Short-term there’s no question that Obama is more damaging than McCain, and to a lesser extent, Clinton is also more damaging. But long-term? SCOTUS/courts aren’t really a factor in that calculation, because the leftists are going to win occasionally, and if they didn’t, the right side would become so complacent and corrupt. The damage from one-party rule would be far worse than the damage from a core of leftist judges. Similar arguments can be made on the war. We’re going to be at war for probably the rest of my life at least. And it would be horrible for the country to endure one-party rule for that length of time. So sooner or later we’re going to have to deal with a Democratic administration on that.

    So if I start with the premise that the health of the country requires the Left to win a good fraction of the time, you have to convince me why when the Republicans are running a liberal isn’t the best time for that to happen.

    Obama has been doing his best to convince me that now isn’t the best time. McCain, on the other hand, is trying to convince me that it is.

    Skip (ba6438)

  4. Skip,

    I’ve struggled with the same thoughts as you and I know we all have to resolve them as best we can. For my part, I decided that whether or not I vote for McCain won’t help or prevent future conservative leaders from developing. That may have been true in the past but with today’s internet and media, conservative ideas are readily available. We no longer have to rely on one leader to shine the conservative light.

    In my view, McCain is a good example. He is not a stalwart conservative and yet he is running on a conservative platform. (For that matter, to a certain extent, so is Hillary.) McCain has already taken the no taxes pledge, a pledge he renounced for years, because conservative pressure on this issue is so strong. Everyday conservatives were also able to impact the debate on illegal immigration. Finally, I would vote for McCain because of Supreme Court judges alone. I don’t know who he’d nominate, but I know it would someone a lot better than Hillary or Obama.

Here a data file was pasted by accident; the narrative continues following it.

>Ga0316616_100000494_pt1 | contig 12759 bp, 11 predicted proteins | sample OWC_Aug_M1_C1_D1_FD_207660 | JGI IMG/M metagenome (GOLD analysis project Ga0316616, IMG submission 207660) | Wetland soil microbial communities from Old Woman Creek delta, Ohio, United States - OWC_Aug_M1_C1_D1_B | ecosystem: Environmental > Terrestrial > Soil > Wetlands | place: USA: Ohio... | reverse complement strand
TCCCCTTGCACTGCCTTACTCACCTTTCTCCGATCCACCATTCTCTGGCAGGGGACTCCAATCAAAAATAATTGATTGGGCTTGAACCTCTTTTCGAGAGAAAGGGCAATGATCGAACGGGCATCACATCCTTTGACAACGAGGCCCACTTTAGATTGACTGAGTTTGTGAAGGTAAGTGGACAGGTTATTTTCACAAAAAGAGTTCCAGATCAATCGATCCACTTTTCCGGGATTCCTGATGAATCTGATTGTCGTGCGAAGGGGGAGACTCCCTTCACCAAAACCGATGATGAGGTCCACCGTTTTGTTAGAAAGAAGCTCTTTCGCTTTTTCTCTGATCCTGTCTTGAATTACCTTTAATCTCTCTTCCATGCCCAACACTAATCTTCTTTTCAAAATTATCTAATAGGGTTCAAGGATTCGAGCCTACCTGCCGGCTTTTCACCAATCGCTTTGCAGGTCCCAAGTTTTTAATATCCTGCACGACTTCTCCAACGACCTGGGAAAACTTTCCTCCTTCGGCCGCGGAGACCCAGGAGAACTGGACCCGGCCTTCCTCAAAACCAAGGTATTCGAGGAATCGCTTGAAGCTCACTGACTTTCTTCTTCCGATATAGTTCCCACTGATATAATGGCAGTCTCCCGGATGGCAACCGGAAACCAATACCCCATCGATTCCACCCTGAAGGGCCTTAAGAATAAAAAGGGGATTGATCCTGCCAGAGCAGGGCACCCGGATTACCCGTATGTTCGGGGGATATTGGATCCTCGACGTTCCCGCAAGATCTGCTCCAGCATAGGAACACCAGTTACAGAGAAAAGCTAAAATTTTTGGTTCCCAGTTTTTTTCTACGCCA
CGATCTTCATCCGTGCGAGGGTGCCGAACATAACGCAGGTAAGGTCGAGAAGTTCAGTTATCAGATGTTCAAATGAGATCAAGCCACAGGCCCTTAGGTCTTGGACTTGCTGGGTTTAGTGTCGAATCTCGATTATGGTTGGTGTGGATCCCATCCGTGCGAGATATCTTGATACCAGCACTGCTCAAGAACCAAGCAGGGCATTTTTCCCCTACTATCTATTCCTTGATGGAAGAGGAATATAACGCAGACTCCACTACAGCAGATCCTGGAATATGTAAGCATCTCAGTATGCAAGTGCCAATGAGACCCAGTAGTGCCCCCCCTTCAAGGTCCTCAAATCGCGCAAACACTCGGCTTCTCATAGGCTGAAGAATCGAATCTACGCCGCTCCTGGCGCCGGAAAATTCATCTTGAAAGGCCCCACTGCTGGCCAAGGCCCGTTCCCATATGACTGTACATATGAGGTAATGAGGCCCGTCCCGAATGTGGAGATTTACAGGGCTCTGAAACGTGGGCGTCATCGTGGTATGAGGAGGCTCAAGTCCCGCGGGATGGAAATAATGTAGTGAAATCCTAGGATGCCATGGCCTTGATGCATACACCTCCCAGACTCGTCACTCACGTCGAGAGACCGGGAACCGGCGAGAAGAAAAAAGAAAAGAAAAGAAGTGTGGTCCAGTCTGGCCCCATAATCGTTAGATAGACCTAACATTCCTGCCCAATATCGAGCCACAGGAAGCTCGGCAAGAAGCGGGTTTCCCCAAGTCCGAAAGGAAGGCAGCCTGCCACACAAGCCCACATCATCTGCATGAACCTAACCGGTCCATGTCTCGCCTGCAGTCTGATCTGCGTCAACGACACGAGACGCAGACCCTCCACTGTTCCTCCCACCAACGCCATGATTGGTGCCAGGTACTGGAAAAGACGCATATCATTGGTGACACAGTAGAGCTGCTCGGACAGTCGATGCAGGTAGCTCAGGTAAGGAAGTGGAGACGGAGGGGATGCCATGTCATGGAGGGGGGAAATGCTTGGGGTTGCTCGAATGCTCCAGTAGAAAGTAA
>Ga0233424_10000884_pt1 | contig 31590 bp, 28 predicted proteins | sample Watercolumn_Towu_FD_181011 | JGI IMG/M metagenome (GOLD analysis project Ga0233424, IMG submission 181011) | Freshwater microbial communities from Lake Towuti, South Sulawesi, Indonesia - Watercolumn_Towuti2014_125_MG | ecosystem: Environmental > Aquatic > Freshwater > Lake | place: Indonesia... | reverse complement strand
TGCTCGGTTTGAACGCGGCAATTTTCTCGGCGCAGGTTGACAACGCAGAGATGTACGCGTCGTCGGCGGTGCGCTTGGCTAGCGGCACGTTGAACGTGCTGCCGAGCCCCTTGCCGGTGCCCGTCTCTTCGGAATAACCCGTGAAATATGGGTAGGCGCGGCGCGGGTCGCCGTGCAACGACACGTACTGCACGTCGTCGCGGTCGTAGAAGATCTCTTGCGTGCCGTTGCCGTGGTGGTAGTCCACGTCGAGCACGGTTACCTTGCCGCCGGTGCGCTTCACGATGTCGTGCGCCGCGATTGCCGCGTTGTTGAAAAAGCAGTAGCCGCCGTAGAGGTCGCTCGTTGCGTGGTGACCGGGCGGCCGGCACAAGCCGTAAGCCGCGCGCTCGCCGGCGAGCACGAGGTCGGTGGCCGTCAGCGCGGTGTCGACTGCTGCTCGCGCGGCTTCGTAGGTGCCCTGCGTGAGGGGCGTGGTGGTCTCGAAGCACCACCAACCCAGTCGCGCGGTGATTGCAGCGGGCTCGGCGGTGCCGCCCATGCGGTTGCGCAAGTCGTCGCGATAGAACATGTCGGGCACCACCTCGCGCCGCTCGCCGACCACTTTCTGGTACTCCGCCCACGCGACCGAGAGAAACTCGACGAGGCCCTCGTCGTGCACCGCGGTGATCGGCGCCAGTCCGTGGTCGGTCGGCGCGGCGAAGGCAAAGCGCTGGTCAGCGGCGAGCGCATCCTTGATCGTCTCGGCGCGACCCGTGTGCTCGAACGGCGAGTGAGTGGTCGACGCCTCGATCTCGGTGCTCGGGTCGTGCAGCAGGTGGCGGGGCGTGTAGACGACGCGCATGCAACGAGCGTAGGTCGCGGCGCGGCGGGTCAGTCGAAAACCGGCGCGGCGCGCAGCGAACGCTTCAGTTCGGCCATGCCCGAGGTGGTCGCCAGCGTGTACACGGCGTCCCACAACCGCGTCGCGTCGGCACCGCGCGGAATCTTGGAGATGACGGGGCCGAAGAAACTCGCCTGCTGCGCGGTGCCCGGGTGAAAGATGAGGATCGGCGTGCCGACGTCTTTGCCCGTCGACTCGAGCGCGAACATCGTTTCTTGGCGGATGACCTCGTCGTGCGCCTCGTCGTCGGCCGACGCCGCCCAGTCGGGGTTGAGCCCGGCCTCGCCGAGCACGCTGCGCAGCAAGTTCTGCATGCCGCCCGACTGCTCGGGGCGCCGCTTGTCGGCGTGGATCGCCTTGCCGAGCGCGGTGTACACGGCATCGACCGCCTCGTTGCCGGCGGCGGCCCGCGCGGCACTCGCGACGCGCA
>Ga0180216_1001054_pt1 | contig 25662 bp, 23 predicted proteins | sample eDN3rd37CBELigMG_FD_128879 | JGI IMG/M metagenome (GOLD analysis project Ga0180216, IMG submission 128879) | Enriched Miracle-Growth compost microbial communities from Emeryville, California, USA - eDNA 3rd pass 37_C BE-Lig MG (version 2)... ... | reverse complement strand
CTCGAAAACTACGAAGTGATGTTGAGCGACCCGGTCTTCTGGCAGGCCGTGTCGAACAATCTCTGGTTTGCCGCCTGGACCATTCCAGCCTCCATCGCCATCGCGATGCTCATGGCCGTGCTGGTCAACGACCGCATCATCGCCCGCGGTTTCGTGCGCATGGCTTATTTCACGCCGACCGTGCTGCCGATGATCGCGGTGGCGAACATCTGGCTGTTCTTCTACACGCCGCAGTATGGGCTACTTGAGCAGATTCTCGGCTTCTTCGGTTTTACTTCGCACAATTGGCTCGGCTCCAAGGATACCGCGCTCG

DRJ (a431ca)

  5. Various thoughts…
    McCain probably is the least damaging, short-term – and perhaps long-term too. We forget, that the best way to ensure the integrity of our system is to not let Left/Libs start any new programs that prove impossible to get rid of: Great Society, anyone?

    The retention of the Bush Tax Cuts is the most important economic question facing the government at this time. Allowing those cuts to expire will ensure that this economic down-turn will linger far longer than anyone can foresee (just as Smoot-Hawley turned the Crash of ’29, into the Great Depression of the ’30’s).

    “…“greedy” Wall Street investors …”
    My local paper inserts Parade magazine into the Sunday paper; and on the cover this week was the picture of a Wall Street hedge-fund manager who paid himself 3.5 BILLION DOLLARS in 2007:
    Do you think Senator McCain could have been talking about this fellow?
    And I thought Mike Milken and Carl Icahn were greedy?

    Another Drew (f9dd2c)

  6. One other aspect of this is that he is partly right. Greedy financial manipulators (who mostly vote D, by the way) were monetizing mortgages and allowing all these “liar loans” to go into portfolios. One good way to do what McCain is saying is to NOT bail those bastards out the next time they step on their dicks. Moral hazard is a lot of the problem. That doesn’t require regulation but just doing what Calvin Coolidge advised.

    ” I didn’t see the need to do things that didn’t need to be done. Sometimes matters just resolve themselves if you leave them alone long enough…Public administrators would get along better if they would restrain the impulse to butt in, or to be dragged into trouble. They should remain silent until an issue is reduced to its lowest terms, until it boils down into something like a moral issue.” “When you see ten troubles rolling down the road, if you don’t do anything, nine of them will roll into a ditch before they get to you.” “Four-fifths of all our troubles in this life would disappear if we would just sit down and keep still.” “When things are going all right, it is a good plan to let them alone.”